Tuesday, 27 May 2008

Eulogies and Panegyrics

I noted, a few posts ago, the passing of Bernadin Cardinal Gantin. On Thursday, I must celebrate the funeral of an old friend, perhaps the last person I shall know with memories of pre-revolutionary Russia (there can't be many left), and the parish priest of her parish (very correctly) reminded me of the Church's forbidding of eulogies at a funeral.
This is often a difficult one: my reading of the law is that a eulogy must not replace the homily of the Mass (on the Christian understanding of death &c), but this need not preclude some account of the deceased person being given outside the Mass, which is to say, before the commendation, in addition to a homily after the Gospel. One remembers that at a Requiem in the Extraordinary Form, the address (traditionally a panegyric) is given at the end of Mass.
I was very interested to see on the Whispers in the Loggia site that the Holy Father had given a very explicit eulogy/panegyric at the funeral of Cardinal Gantin, and at the end of the Mass. What I don't know was whether there had been a homily also.
The forbidding of a panegyric by the priest is a good idea, for all sorts of reasons, but at the same time one cannot help feel that it helps the mourners to have their loved one's life directly addressed in some way, and very often this does come best from somebody who knew him or her in life. I'm relieved that the Holy Father thinks so too.

3 comments:

FrB said...

Since the Holy Father delivered this at the end of the Funeral Mass, I strongly suspect that there was a homily after the Gospel as well.

Personally, I don't think that a homily at a funeral need necessarily exclude reference to the deceased. After all, you are preaching the Gospel to people who are gathered together precisely because of their affection for and relationship to the deceased. Consequently, one should address the particular situation and the life of the deceased.

How does this not become a eulogy? Well, I see my role as preacher at a funeral to help people make sense of the scriptures in the light of their experience of this particular loss and to make sense of their loss by drawing explicitly and directly on what the scriptures (and by extension, the doctrine of the Church) has to say about death.

Consequently, if there is something good to be said about the deceased, then I think it's right to say it. However, I also believe that it's equally necessary to say that such goodness is a sign of God's grace, and that our prayer for the deceased is that this grace is flowering into eternal life.
I also remind people that we all run the risk of finishing life with 'unfinished business' - and that's why it's so important to pray for the soul of the faithful departed.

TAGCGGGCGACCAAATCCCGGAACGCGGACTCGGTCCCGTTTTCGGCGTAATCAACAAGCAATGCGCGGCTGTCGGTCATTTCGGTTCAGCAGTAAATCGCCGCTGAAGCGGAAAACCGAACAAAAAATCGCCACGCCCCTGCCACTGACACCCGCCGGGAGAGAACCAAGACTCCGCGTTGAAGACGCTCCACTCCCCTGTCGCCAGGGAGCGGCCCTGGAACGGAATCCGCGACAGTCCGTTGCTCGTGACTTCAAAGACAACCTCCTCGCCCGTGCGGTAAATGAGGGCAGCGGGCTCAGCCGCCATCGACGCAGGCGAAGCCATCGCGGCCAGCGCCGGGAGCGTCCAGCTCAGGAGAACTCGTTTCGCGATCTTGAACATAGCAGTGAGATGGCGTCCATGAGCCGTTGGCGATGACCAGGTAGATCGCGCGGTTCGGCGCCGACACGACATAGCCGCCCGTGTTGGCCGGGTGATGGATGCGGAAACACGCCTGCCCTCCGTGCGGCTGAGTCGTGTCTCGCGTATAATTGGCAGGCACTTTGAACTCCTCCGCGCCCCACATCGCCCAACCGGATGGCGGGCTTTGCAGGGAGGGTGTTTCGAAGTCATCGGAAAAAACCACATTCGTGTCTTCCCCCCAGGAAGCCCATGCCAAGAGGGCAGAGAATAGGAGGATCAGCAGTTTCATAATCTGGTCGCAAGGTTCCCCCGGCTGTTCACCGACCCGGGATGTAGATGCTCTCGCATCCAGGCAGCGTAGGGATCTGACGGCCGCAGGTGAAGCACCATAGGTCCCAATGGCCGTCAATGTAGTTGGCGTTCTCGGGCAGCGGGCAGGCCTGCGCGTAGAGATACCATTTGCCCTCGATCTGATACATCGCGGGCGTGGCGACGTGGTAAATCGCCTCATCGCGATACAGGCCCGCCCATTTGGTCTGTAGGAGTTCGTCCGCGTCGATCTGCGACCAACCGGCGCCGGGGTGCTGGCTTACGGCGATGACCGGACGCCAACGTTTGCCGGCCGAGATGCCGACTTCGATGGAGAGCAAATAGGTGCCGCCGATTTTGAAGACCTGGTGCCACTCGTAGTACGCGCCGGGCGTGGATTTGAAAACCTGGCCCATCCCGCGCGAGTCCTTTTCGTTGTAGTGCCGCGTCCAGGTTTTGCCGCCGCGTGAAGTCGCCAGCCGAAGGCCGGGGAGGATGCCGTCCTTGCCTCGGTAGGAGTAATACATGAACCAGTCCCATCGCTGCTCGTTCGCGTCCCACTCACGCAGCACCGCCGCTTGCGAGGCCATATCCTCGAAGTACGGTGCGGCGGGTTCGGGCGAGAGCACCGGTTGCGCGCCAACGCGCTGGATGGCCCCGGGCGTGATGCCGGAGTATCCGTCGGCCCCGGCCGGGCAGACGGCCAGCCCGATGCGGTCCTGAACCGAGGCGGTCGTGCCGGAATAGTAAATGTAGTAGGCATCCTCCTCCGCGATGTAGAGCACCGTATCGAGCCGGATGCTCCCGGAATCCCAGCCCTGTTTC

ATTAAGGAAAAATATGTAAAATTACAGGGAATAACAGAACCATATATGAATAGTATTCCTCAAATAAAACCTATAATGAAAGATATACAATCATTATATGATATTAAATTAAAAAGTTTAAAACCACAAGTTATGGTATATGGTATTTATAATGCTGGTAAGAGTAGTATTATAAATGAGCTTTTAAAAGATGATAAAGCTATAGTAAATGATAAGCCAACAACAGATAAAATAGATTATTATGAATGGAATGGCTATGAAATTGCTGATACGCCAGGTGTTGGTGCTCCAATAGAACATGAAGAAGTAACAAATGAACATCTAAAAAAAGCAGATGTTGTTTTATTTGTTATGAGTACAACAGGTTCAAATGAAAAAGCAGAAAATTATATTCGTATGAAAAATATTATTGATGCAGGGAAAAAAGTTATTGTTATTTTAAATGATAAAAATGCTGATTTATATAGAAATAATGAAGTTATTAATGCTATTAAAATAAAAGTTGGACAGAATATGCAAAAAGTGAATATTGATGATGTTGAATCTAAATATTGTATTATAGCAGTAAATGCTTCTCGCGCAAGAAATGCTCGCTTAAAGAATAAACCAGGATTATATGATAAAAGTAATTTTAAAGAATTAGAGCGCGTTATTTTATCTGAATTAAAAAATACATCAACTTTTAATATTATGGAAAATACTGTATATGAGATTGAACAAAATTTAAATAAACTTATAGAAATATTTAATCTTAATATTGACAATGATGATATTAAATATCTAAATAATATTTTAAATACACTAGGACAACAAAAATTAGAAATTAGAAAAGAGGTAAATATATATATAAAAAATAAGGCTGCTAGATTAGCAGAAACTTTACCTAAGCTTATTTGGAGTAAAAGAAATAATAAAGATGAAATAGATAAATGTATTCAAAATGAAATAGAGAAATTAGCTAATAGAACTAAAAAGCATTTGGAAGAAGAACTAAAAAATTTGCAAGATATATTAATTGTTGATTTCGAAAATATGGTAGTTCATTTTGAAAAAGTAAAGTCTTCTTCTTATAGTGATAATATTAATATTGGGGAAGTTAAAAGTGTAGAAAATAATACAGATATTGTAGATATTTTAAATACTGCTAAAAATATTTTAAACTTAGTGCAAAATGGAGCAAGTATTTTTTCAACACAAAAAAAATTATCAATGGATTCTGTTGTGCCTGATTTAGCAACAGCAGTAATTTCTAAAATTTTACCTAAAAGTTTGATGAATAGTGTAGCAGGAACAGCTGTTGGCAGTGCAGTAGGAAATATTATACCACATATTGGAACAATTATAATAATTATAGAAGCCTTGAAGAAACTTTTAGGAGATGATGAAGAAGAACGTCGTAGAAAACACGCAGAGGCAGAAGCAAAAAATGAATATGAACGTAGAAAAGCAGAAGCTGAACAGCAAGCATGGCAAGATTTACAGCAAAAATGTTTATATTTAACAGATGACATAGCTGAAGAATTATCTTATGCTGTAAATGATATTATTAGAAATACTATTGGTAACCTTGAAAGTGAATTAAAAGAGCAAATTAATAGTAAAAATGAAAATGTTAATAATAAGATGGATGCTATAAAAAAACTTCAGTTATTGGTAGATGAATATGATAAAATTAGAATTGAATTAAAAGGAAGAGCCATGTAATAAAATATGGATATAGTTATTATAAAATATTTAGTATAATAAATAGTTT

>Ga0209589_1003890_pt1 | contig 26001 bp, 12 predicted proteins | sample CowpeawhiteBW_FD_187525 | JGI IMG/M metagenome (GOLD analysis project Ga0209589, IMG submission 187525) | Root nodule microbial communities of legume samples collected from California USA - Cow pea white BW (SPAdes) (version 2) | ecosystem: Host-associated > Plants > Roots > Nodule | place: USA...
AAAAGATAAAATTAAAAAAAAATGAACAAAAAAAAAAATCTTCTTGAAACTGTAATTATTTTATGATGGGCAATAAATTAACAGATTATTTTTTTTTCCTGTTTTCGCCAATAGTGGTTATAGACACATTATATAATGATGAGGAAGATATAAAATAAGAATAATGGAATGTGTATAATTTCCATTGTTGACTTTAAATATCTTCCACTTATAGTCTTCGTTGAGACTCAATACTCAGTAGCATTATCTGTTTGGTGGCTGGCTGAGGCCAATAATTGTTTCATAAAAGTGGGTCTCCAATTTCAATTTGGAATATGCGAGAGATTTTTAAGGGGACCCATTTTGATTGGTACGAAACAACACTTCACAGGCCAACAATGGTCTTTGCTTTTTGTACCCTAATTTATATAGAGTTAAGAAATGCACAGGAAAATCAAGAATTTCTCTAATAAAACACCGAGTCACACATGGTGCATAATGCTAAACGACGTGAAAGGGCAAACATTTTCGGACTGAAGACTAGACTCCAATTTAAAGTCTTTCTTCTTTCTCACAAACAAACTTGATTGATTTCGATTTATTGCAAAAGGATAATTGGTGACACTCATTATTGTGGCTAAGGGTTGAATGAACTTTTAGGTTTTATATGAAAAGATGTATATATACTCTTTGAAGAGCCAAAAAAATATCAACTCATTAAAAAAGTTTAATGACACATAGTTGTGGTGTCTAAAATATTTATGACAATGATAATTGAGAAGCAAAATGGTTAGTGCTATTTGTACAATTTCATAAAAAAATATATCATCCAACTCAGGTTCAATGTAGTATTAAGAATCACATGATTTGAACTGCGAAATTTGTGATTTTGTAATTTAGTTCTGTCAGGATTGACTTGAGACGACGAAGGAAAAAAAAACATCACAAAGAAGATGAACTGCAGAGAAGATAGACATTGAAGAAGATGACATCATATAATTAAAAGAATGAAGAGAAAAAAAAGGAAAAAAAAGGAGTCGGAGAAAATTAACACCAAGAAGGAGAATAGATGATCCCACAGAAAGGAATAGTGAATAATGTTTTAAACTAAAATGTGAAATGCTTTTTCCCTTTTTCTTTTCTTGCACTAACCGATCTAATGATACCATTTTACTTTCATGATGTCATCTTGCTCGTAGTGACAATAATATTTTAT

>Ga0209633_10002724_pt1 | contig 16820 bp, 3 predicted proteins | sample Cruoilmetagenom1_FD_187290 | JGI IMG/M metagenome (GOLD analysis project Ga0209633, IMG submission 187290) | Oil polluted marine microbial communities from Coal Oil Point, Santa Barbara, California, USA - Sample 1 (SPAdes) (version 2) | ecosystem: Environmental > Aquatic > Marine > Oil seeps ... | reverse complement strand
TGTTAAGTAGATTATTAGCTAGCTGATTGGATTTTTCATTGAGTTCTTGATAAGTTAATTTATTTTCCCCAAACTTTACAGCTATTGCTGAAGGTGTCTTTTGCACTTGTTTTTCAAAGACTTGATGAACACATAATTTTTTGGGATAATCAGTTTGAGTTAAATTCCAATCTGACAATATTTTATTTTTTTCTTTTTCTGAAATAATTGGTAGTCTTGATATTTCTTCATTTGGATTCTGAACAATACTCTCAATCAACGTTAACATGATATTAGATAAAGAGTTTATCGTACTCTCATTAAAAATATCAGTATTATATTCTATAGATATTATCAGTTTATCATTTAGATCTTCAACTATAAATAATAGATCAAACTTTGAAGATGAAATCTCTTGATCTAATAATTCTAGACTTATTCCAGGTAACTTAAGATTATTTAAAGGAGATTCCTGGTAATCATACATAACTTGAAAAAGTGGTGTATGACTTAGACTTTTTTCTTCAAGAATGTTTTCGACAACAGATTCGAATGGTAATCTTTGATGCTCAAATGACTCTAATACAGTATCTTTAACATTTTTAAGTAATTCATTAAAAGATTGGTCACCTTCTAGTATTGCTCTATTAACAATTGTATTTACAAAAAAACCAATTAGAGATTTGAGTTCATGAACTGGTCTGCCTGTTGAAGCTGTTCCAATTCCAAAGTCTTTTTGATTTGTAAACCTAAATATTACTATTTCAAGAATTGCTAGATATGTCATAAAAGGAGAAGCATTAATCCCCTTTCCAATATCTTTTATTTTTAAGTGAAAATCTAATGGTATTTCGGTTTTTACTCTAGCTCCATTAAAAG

I detest when funerals are turned into canonisations. However, as long as we speak of the deceased with sober hope, and in the context of a homily that explains the scriptures and the Christian understanding of death, then I think we're doing our job properly.

Fr William Young said...

The present funeral rites make provision for a relation of family friend to speak of the deceased. This is good in theory, as you say, but it can lead to the most appalling liberties being taken. I remember on one occasion being present at the funeral of a person who had been murdered. The relative spoke at length, and ended with a heart-felt plea for the return of the death penalty! Cautioned by this and other horrors (not all of them perpetrated by lay people!) I ask to see beforehand what will be read out, but some people depart from their text. The address, coming after Communion, is often, indeed usually, destructive of the prayerfulness which the funeral Mass can and should build up. So what I do now is to discourage lay people speaking at all. If they insist for good reasons, then I ask them to speak before the Mass begins. This enables me to regain the initiative, as it were, so that I can counter any nonsense and reinforce anything which was helpful. Even this does not prevent gross liberties being taken, for instance, when a family member speaks for over half an hour, despite being asked to be brief and to the point! It has to be said that the "new" funeral rites do encourage abuses like this. Priests are often in the position of either seeming harsh by saying "no", or having to compromise, and so driving down even further general expectations of what a funeral is. Is it just that we have all forgotten how to behave in church? The older ways have much to teach us, even if we do not simply abandon the new,(which would no longer be understood anyway in ordinary parishes like mine). We need to rediscover Christian funeral tradition and assert it with authority. If people really do want a show, complete with compere and gimmicks, then let them hire a secular hall and get on with it without abusing the Church. If the Faithful want a funeral Mass, let's provide them with the proper thing and make sure it has dignity and restraint.

PeterHWright said...

I couldn't agree more with the comment by Fr. William Young.

It seems to me, a layman, that there is a very great difference between on the one hand the Requiem Mass celebrated for the soul of the deceased, and on the other the social gathering of family and friends at a secular venue when people can talk all they want to.

Why try to conflate the two ?